By Nouran Salahieh, Holly Yan, Monica Garrett and Brandon Miller, CNN
The massive storm system that pulverized homes, killed three people in Louisiana and brought blizzard conditions to northern states will inflict a new wave of brutal weather starting Thursday.
Significant ice and heavy snow will smother parts of the Mid-Atlantic and New England, forecasters said.
Ice storm warnings are in effect for the central Appalachians of western Virginia, eastern West Virginia, the Maryland Panhandle and parts of central and western Pennsylvania — where up to a quarter inch to a half inch of ice could stack up by Thursday evening.
Already, freezing rain and snow are covering parts of the Carolinas and Mid-Atlantic. A quarter inch of ice was reported Thursday morning in the Appalachian Mountains of West Virginia and Maryland, and about a tenth of an inch had built up in parts of Virginia.
And over the next two days, 6 to 12 inches of snow could pile up from central Pennsylvania northward to upstate New York. Places with higher elevations could get walloped with up to 2 feet of snow.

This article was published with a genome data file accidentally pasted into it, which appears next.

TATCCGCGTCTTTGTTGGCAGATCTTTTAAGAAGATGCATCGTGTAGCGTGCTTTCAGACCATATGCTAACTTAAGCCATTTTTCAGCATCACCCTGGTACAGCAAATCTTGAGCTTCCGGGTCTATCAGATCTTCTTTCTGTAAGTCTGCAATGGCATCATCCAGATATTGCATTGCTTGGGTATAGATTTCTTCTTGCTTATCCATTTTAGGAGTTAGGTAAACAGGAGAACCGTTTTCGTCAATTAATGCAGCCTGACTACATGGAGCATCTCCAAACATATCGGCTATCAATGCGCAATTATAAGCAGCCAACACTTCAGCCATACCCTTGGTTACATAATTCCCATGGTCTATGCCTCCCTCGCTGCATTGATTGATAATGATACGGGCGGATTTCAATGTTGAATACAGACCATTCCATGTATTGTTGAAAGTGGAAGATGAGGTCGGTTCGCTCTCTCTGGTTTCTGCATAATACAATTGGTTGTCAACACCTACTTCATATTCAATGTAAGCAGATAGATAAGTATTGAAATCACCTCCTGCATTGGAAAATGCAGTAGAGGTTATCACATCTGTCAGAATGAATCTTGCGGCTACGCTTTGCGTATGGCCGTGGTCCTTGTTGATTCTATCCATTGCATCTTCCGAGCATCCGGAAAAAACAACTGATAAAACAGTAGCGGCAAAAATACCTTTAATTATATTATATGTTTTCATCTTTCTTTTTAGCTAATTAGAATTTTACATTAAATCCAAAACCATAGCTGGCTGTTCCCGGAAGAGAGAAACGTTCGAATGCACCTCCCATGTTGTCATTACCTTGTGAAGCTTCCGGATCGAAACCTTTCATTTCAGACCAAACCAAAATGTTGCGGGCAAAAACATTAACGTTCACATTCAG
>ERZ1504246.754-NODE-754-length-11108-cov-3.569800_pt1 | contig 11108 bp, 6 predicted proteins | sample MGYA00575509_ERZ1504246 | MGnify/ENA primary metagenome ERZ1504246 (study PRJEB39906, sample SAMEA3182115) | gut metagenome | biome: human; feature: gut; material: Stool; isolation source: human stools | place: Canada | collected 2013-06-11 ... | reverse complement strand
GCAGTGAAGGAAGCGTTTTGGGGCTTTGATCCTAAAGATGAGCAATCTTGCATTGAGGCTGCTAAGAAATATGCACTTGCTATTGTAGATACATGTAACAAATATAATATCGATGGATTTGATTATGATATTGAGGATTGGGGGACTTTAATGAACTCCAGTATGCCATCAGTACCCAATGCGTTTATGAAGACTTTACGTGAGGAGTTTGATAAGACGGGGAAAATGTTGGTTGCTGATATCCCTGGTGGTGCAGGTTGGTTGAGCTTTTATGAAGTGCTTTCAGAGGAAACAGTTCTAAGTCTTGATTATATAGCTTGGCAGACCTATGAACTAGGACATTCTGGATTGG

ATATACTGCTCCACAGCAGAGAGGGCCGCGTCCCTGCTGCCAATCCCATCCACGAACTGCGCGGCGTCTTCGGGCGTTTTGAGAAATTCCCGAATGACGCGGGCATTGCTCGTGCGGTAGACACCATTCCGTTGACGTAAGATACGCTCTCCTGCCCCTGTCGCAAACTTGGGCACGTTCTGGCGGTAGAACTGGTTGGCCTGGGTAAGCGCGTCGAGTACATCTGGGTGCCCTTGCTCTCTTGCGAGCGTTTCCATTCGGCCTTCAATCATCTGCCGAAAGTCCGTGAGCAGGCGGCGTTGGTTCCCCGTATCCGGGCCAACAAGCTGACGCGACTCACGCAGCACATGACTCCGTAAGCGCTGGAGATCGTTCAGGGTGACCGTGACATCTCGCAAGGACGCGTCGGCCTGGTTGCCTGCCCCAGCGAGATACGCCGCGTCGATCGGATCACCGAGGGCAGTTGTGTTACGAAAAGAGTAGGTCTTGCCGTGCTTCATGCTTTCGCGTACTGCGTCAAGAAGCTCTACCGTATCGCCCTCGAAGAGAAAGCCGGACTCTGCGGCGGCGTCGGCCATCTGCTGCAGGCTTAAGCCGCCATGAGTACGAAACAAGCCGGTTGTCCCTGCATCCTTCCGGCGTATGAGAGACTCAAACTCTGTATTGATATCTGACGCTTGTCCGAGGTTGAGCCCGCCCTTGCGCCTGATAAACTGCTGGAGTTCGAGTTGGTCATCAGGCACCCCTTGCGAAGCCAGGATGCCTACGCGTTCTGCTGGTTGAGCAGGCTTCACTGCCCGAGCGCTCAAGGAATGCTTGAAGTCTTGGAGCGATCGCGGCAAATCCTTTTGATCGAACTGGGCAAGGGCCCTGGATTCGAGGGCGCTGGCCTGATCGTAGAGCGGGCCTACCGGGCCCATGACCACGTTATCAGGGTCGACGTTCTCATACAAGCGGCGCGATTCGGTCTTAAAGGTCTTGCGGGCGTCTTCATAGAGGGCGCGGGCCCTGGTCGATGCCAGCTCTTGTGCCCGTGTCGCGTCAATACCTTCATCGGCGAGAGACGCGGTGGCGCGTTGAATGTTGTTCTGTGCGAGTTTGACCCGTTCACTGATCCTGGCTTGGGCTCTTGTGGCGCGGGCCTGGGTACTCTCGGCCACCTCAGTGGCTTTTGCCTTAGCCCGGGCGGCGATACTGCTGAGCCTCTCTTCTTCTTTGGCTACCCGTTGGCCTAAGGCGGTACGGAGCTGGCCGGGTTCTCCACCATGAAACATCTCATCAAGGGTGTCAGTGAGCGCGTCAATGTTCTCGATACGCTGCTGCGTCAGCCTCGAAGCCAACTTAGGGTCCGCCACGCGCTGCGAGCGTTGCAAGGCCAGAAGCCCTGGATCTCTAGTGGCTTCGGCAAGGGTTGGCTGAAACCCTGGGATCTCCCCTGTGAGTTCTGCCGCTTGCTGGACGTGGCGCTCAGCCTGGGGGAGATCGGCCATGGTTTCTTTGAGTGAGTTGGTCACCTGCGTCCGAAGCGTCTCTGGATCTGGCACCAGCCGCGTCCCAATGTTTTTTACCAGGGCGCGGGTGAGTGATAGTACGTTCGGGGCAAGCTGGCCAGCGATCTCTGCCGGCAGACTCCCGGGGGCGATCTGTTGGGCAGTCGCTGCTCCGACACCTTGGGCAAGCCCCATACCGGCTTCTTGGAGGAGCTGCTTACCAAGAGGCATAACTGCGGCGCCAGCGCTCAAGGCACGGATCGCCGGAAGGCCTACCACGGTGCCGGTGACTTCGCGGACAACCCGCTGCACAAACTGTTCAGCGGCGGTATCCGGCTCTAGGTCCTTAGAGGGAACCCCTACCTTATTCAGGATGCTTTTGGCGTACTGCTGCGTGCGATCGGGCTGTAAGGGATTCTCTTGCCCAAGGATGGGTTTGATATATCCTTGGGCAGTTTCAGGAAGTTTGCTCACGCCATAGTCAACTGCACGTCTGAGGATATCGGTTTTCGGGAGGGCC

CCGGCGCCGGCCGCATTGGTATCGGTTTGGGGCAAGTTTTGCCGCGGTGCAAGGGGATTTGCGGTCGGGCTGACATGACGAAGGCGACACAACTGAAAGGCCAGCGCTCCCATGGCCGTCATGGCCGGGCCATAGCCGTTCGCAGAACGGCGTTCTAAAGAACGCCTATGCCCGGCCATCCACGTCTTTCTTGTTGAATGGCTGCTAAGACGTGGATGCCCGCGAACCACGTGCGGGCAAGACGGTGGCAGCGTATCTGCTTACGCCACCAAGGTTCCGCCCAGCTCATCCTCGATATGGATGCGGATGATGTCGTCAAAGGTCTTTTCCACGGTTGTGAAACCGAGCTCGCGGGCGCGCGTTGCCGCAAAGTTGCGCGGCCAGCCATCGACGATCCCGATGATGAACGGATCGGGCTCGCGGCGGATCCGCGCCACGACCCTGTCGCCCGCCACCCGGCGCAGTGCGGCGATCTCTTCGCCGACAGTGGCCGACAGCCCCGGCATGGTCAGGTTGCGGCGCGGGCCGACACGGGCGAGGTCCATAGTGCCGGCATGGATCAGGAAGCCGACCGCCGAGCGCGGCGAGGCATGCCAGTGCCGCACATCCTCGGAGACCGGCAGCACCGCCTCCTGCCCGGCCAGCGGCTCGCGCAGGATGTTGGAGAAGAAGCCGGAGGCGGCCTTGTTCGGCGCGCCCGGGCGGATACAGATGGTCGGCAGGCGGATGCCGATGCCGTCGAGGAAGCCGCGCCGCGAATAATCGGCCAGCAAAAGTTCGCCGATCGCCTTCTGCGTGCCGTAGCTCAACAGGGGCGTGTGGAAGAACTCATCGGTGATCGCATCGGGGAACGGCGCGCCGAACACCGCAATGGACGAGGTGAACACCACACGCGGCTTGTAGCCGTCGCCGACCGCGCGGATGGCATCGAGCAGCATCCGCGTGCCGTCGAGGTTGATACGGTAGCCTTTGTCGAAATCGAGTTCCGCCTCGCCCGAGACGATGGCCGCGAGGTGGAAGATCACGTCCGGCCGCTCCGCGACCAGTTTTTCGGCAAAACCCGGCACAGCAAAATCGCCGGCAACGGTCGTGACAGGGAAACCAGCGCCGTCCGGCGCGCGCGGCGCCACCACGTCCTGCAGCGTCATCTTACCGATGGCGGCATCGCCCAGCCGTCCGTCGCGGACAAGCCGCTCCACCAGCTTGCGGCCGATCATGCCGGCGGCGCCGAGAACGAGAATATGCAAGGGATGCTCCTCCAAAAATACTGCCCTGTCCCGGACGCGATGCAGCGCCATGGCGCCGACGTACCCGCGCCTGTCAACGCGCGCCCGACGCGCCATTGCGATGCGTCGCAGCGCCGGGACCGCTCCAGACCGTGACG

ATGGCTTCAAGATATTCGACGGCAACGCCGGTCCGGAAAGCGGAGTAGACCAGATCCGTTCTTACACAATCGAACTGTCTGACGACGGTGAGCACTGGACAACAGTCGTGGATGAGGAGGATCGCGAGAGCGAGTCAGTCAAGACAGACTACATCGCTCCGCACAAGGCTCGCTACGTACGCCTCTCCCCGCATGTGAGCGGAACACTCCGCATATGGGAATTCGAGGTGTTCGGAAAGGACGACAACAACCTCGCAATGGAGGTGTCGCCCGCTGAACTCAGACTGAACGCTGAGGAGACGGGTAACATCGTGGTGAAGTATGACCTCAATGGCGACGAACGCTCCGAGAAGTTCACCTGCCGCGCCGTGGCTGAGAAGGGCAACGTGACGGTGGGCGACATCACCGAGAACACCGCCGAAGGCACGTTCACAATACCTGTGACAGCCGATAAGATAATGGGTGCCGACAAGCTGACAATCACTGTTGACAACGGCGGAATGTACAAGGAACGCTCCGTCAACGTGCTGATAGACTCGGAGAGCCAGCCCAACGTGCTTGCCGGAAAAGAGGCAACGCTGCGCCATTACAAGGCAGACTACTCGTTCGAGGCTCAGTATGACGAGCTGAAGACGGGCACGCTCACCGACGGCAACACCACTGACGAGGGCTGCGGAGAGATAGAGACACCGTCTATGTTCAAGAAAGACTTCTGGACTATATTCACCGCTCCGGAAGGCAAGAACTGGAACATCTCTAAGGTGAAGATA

The intense snowfall will spread into interior New England on Friday, with up to a foot expected there.
The mammoth storm system that plowed across much of the country this week will morph into a nor’easter that will spread ice, snow and rain to the Northeast.
Major cities including New York and Boston will likely get doused with 1 to 2 inches of rain into the weekend from the nor’easter. Winter weather advisories are in effect for Baltimore, Washington and Philadelphia due to the possibility of freezing rain.
‘More devastating than initially expected’